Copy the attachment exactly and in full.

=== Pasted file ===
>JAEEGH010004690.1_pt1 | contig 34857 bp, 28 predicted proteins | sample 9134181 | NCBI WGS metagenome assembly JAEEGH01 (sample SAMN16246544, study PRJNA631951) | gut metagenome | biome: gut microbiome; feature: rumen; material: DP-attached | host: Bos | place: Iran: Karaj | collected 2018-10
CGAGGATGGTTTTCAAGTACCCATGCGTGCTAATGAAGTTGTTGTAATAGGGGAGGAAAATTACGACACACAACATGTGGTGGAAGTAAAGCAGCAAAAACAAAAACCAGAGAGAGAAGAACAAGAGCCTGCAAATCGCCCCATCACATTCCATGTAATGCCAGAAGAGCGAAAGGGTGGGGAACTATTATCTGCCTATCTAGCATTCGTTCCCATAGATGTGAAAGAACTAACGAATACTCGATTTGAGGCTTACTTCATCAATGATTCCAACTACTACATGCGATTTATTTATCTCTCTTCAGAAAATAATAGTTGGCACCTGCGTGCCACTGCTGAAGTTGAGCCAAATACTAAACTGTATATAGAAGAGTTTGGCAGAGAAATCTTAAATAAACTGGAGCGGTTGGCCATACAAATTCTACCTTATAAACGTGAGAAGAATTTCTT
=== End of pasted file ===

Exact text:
>JAEEGH010004690.1_pt1 | contig 34857 bp, 28 predicted proteins | sample 9134181 | NCBI WGS metagenome assembly JAEEGH01 (sample SAMN16246544, study PRJNA631951) | gut metagenome | biome: gut microbiome; feature: rumen; material: DP-attached | host: Bos | place: Iran: Karaj | collected 2018-10
CGAGGATGGTTTTCAAGTACCCATGCGTGCTAATGAAGTTGTTGTAATAGGGGAGGAAAATTACGACACACAACATGTGGTGGAAGTAAAGCAGCAAAAACAAAAACCAGAGAGAGAAGAACAAGAGCCTGCAAATCGCCCCATCACATTCCATGTAATGCCAGAAGAGCGAAAGGGTGGGGAACTATTATCTGCCTATCTAGCATTCGTTCCCATAGATGTGAAAGAACTAACGAATACTCGATTTGAGGCTTACTTCATCAATGATTCCAACTACTACATGCGATTTATTTATCTCTCTTCAGAAAATAATAGTTGGCACCTGCGTGCCACTGCTGAAGTTGAGCCAAATACTAAACTGTATATAGAAGAGTTTGGCAGAGAAATCTTAAATAAACTGGAGCGGTTGGCCATACAAATTCTACCTTATAAACGTGAGAAGAATTTCTT